Cytogenetic alterations in nonmelanoma skin cancer: A review
Article first published online: 15 APR 2005
Copyright © 2005 Wiley-Liss, Inc.
Genes, Chromosomes and Cancer
Volume 43, Issue 3, pages 239–248, July 2005
How to Cite
Ashton, K. J., Carless, M. A. and Griffiths, L. R. (2005), Cytogenetic alterations in nonmelanoma skin cancer: A review. Genes Chromosom. Cancer, 43: 239–248. doi: 10.1002/gcc.20183
- Issue published online: 29 APR 2005
- Article first published online: 15 APR 2005
- Manuscript Accepted: 22 DEC 2004
- Manuscript Received: 6 AUG 2004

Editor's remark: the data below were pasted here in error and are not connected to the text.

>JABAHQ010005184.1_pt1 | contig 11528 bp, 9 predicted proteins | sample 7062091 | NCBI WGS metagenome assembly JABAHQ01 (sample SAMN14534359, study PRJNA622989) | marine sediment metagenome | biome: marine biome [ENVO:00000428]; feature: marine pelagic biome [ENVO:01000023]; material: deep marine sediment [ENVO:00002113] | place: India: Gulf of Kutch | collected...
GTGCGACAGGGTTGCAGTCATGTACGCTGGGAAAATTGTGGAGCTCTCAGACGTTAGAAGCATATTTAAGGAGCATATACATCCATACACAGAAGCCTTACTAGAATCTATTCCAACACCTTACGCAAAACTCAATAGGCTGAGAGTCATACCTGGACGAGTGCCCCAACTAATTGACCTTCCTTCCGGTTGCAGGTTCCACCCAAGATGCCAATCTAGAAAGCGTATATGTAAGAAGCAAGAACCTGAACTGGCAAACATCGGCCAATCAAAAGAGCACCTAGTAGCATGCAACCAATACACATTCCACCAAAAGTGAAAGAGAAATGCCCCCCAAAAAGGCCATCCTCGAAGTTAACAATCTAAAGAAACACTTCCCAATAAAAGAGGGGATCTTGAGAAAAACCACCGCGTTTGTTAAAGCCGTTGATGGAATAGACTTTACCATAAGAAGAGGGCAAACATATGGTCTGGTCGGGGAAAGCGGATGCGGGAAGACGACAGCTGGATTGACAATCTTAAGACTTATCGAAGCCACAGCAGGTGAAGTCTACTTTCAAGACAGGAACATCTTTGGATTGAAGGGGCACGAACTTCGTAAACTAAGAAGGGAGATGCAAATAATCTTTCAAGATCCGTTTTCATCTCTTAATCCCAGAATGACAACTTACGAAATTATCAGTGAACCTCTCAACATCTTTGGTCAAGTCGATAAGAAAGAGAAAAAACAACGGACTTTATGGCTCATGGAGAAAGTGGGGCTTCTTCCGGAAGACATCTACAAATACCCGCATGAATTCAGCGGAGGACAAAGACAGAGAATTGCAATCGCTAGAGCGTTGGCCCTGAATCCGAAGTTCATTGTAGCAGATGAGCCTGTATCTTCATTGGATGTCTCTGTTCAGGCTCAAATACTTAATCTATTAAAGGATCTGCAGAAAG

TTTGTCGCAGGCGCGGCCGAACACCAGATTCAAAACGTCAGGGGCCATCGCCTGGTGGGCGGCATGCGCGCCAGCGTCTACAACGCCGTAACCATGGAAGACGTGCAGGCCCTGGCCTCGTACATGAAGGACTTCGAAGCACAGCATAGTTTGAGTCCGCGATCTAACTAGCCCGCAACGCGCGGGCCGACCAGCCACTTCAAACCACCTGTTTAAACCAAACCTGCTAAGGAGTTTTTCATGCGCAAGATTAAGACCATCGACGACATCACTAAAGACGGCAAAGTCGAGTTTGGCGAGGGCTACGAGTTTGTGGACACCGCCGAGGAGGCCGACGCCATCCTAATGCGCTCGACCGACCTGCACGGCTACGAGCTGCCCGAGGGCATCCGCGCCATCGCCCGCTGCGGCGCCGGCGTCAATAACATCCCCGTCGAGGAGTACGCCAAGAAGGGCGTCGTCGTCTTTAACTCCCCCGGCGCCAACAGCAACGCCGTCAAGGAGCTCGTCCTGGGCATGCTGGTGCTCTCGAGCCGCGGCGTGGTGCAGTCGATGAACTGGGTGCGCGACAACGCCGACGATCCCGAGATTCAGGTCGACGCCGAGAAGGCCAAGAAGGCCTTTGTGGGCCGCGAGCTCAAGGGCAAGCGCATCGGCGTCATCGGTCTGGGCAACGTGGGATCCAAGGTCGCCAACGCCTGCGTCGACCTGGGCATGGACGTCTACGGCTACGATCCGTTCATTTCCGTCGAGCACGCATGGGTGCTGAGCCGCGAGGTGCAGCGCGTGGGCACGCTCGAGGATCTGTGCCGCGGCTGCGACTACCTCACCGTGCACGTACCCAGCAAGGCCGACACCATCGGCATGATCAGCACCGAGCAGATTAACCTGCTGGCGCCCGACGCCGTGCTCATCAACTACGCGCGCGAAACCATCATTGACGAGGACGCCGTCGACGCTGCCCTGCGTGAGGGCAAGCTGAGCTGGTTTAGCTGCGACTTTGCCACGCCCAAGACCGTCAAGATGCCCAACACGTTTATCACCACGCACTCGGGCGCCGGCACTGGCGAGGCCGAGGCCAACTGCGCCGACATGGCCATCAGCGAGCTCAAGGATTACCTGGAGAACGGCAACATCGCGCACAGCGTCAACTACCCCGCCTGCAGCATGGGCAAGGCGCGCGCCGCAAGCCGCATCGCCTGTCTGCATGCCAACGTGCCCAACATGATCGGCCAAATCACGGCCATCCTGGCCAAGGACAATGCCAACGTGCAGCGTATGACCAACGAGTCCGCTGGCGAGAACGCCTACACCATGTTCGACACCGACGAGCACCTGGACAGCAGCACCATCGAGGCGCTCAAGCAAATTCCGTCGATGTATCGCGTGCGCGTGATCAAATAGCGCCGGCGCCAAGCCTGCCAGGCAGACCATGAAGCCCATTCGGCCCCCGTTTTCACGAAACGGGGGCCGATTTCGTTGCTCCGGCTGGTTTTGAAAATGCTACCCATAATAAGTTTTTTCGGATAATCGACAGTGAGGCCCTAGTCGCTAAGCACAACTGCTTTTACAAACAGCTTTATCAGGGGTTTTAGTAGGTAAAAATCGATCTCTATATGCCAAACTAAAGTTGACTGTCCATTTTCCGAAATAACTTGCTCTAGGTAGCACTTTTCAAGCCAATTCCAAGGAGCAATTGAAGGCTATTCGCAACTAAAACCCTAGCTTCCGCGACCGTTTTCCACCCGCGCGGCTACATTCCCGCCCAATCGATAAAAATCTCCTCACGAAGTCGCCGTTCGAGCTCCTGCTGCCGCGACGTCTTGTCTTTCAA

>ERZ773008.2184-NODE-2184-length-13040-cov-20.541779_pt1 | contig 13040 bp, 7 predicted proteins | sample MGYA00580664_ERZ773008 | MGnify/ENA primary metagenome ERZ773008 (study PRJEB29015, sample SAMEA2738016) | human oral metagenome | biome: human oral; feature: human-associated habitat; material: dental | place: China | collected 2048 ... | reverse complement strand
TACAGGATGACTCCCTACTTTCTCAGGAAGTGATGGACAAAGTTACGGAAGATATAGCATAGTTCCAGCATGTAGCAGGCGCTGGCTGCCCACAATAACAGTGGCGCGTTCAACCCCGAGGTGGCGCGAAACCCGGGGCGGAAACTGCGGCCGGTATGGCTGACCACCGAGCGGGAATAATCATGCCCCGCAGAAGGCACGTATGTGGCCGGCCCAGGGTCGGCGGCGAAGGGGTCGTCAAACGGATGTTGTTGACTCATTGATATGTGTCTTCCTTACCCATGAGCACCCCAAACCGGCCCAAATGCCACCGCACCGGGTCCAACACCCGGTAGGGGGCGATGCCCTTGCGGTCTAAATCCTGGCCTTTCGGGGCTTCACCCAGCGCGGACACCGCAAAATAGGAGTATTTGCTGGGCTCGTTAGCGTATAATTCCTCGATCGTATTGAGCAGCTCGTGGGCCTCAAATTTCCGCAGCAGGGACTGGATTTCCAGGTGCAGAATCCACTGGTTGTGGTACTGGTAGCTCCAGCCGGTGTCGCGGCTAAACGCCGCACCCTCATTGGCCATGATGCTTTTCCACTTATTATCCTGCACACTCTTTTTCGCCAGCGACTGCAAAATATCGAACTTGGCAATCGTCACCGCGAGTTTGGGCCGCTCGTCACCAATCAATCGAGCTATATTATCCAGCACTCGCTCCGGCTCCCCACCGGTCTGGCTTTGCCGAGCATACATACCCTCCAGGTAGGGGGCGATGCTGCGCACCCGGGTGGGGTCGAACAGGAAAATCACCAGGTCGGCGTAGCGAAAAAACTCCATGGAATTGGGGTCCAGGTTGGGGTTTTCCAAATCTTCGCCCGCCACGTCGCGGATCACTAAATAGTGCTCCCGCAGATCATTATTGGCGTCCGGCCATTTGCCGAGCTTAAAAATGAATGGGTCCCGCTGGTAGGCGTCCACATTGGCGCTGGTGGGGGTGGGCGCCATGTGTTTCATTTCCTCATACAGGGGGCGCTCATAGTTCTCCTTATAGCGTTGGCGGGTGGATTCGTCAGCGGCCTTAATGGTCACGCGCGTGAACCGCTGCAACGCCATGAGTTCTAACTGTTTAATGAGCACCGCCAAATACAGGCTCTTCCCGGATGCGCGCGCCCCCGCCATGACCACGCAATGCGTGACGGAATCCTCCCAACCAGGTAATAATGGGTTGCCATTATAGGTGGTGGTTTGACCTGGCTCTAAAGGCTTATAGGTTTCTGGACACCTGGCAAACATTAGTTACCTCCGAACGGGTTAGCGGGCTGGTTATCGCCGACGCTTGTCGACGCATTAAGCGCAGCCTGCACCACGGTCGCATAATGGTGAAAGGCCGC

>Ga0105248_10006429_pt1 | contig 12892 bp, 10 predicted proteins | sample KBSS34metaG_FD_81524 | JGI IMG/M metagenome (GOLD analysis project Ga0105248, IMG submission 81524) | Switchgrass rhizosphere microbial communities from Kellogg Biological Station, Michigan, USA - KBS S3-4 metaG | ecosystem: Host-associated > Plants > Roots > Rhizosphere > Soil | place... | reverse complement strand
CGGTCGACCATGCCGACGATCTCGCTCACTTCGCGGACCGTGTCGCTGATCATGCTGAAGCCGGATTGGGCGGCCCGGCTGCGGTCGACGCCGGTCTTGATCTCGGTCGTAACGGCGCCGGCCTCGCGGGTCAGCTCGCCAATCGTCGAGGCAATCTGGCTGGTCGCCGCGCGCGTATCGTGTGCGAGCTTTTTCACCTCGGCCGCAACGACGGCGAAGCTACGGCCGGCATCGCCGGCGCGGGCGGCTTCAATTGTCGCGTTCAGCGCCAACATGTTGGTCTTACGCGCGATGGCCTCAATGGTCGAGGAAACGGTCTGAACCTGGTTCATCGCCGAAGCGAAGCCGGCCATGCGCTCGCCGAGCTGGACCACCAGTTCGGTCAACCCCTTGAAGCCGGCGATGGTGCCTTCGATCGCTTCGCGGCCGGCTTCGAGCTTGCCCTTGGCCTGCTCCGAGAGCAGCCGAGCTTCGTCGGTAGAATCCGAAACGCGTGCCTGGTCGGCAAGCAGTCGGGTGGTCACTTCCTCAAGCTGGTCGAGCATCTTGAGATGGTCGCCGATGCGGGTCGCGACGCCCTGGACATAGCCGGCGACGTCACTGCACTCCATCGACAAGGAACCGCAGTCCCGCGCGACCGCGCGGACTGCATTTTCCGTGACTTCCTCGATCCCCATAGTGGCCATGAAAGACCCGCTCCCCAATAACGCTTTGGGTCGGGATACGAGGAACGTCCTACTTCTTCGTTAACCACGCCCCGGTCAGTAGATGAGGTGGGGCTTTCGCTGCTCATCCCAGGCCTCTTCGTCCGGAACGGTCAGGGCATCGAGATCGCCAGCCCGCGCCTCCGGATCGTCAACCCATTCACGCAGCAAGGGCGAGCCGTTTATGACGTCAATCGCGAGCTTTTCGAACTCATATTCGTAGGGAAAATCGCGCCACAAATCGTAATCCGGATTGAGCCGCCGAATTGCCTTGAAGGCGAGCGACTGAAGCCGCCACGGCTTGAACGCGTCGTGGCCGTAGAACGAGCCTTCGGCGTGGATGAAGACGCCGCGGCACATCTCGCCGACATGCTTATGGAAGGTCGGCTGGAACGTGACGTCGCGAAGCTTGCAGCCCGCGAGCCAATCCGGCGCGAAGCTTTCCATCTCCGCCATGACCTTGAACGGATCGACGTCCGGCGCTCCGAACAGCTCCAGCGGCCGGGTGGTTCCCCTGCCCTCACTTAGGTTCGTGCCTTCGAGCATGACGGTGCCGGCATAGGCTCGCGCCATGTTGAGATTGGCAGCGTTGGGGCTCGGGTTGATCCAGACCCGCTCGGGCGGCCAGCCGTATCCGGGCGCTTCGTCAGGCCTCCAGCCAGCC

Since the advent of cytogenetic analysis, knowledge about fundamental aspects of cancer biology has increased, allowing the processes of cancer development and progression to be more fully understood and appreciated. Classical cytogenetic analysis of solid tumors had been considered difficult, but new advances in culturing techniques and the addition of new cytogenetic technologies have enabled a more comprehensive analysis of chromosomal aberrations associated with solid tumors. Our purpose in this review is to discuss the cytogenetic findings on a number of nonmelanoma skin cancers, including squamous- and basal cell carcinomas, keratoacanthoma, squamous cell carcinoma in situ (Bowen's disease), and solar keratosis. Through classical cytogenetic techniques, as well as fluorescence-based techniques such as fluorescence in situ hybridization and comparative genomic hybridization, numerous chromosomal alterations have been identified. These aberrations may aid in further defining the stages and classifications of nonmelanoma skin cancer and also may implicate chromosomal regions involved in progression and metastatic potential. This information, along with the development of newer technologies (including laser capture microdissection and comparative genomic hybridization arrays) that allow for more refined analysis, will continue to increase our knowledge about the role of chromosomal events at all stages of cancer development and progression and, more specifically, about how they are associated with nonmelanoma skin cancer. © 2005 Wiley-Liss, Inc.